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Alzheimer's disease

GC: n

S: Alz.org - http://www.alz.org(external link) (last access: 21 November 2013), http://www.alzheimers.org.uk/site/scripts/documents_info.php?documentID=100(external link) (last access: 14 October 2015); https://www.nia.nih.gov/alzheimers/publication/alzheimers-disease-fact-sheet(external link) (last access: 14 October 2015).

N: 1. Alzheimer disease, degenerative brain disorder that develops in mid-to-late adulthood. It results in a progressive and irreversible decline in memory and a deterioration of various other cognitive abilities. The disease is characterized by the destruction of nerve cells and neural connections in the cerebral cortex of the brain and by a significant loss of brain mass.
2. The disease was first described in 1906 by German neuropathologist Alois Alzheimer. By the early 21st century it was recognized as the most common form of dementia among older persons. An estimated 35.6 million people worldwide were living with dementia in 2010, and that figure was expected to double over the course of the next two decades.
3. There is no single diagnostic test that can diagnose Alzheimer's disease. The process involves several tests and may take more than a day. These tests make it possible to diagnosis Alzheimer's with an accuracy of about 90 percent.
4. There are two abnormal structures in the brain associated with Alzheimer's disease — amyloid plaques and neurofibrillary tangles:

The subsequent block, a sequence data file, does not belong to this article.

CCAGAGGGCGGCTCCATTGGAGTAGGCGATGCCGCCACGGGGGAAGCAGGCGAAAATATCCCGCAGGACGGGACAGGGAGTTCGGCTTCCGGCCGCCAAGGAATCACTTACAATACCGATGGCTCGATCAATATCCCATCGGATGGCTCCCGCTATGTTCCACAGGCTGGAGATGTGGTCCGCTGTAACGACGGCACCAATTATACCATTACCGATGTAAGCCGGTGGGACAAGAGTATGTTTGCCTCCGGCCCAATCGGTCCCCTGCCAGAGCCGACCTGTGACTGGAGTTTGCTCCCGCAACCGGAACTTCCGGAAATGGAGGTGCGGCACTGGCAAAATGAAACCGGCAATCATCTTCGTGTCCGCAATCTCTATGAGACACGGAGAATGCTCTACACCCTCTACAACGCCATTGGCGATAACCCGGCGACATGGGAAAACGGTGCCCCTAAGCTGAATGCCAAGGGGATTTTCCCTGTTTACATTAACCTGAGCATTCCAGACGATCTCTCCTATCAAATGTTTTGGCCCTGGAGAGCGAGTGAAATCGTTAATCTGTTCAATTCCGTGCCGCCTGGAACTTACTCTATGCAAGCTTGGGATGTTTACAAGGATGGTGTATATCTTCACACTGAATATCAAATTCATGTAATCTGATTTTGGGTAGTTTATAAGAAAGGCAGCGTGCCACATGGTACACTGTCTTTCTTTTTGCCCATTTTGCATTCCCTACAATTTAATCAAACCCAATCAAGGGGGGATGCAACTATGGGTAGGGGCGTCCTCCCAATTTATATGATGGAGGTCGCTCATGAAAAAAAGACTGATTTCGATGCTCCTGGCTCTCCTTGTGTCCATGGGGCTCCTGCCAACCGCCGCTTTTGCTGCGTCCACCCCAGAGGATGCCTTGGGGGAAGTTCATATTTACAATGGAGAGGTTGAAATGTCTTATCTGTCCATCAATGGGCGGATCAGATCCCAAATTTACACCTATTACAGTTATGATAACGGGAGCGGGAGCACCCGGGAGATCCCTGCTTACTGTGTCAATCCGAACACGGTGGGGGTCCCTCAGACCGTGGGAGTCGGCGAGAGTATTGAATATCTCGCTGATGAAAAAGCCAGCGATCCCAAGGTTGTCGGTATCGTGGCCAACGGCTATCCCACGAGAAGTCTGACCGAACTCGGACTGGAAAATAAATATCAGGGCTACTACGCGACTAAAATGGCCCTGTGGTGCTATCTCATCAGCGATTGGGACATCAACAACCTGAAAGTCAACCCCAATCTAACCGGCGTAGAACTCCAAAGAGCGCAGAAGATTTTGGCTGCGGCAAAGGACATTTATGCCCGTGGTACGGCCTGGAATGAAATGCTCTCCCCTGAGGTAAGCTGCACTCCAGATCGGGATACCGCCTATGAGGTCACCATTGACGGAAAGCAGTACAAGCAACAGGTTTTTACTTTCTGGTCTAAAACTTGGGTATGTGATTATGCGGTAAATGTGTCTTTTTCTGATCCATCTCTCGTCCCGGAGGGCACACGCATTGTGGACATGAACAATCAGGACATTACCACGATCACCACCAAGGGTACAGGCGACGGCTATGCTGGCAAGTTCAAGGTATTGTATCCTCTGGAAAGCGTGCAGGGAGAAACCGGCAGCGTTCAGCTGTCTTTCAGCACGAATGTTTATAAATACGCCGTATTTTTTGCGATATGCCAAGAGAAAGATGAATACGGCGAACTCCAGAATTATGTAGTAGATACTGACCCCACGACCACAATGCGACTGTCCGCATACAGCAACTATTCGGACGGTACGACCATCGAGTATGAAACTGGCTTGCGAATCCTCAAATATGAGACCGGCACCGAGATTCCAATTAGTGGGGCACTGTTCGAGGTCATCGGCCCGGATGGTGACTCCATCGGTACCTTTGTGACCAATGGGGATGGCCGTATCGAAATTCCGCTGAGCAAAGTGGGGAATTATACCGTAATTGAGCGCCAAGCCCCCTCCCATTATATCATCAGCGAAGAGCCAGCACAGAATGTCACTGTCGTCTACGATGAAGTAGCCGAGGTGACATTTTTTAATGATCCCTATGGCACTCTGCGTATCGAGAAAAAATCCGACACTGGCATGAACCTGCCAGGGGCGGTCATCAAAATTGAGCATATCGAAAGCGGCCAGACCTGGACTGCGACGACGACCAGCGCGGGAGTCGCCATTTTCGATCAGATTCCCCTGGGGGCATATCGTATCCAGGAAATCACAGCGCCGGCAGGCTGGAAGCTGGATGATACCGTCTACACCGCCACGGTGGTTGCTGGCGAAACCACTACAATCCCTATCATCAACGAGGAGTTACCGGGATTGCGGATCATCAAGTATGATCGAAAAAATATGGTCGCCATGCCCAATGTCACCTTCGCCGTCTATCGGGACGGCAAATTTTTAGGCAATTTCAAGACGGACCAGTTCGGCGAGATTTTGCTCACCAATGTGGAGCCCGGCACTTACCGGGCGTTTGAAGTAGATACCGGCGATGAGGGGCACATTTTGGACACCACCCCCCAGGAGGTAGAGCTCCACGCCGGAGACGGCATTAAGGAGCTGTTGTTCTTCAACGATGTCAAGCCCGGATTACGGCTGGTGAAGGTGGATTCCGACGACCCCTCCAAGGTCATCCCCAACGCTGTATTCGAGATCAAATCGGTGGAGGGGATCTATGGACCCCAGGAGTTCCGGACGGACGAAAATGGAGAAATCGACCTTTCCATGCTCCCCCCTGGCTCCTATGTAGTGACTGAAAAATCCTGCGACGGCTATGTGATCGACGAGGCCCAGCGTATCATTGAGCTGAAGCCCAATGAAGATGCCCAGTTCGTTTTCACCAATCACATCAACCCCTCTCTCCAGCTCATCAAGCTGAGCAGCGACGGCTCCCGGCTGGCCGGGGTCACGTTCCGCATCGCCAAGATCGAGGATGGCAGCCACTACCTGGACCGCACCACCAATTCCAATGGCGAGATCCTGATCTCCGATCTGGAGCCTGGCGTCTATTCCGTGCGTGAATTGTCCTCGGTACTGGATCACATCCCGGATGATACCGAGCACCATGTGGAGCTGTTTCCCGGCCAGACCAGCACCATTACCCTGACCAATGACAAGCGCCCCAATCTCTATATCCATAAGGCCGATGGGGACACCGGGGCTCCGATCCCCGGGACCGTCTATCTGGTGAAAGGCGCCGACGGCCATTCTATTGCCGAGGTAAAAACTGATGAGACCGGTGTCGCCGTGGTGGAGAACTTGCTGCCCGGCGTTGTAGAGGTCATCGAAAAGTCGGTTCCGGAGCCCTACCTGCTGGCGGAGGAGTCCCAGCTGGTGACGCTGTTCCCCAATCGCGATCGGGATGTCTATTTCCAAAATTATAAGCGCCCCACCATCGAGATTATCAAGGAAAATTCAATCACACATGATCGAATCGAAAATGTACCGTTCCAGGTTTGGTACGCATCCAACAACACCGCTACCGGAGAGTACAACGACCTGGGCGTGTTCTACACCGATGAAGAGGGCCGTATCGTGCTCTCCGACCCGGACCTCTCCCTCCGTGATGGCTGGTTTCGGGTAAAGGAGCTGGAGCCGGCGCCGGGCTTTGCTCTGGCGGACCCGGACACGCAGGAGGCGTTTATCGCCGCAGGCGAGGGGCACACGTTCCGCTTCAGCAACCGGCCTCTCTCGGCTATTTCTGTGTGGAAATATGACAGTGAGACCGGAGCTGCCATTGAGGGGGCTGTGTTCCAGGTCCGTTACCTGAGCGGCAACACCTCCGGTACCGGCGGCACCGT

Amyloid Plagues — Amyloid plaques are sticky clumps or patches of protein surrounded by the debris of dying nerve cells in the brain.
Neurofibrillary Tangles — These are the damaged remains of protein called tau, which are required for normal brain function. In Alzheimer's, threads of tau protein become twisted, which researchers believe may damage neurons and cause them to die.
Alzheimer's has no current cure, but treatments for symptoms are available and research continues. Although current Alzheimer's treatments cannot stop Alzheimer's from progressing, they can temporarily slow the worsening of dementia symptoms and improve quality of life for those with Alzheimer's and their caregivers.
5. Cultural Interrelation:
  • Reality: We can mention, among other famous people who died of Alzheimer's Disease, Rita Hayworth (1918-1987), James Stewart (1908-1997), Charles Bronson (1921-2003), Ronald Reagan (1911-2004), Charlton Heston (1923-2008), Peter Falk (1927-2011) and Margaret Thatcher (1925-2013).
  • Fiction: We can mention the film The Notebook (2004) directed by Nick Cassavetes and the novel Still Alice (2007) written by Lisa Genova and its movie adaptation directed by Richard Glatzer and Wash West in 2014.
S: 1 & 2. EncBrit - http://global.britannica.com/science/Alzheimer-disease(external link) (last access: 21 November 2013). 3. Alz.org - http://www.alz.org(external link) (last access: 21 November 2013). 4. UCSF - http://www.ucsfhealth.org/conditions/alzheimers_disease/(external link) (last access: 21 November 2013). 5. http://www.theguardian.com/film/News_Story/Critic_Review/Guardian_review/0(external link),4267,1246443,00.html (last access: 7 February 2016); http://www.ranker.com/list/famous-people-who-died-of-alzheimer_s-disease/reference(external link) (last access: 7 February 2016); https://larasbookclub.wordpress.com/2015/02/23/movie-vs-book-still-alice-2/(external link) (last access: 7 February 2016).

SYN: 1. alzheimer's disease, AD. 2. Alzheimer disease, AD, Alzheimer's dementia, Alzheimer dementia, senile dementia of the Alzheimer type.

S: 1. GDT (last access: 21 November 2013). 2. TERMIUM PLUS (last access: 21 November 2013).

CR: anterograde amnesia, memory, mnemonics, retrograde amnesia.


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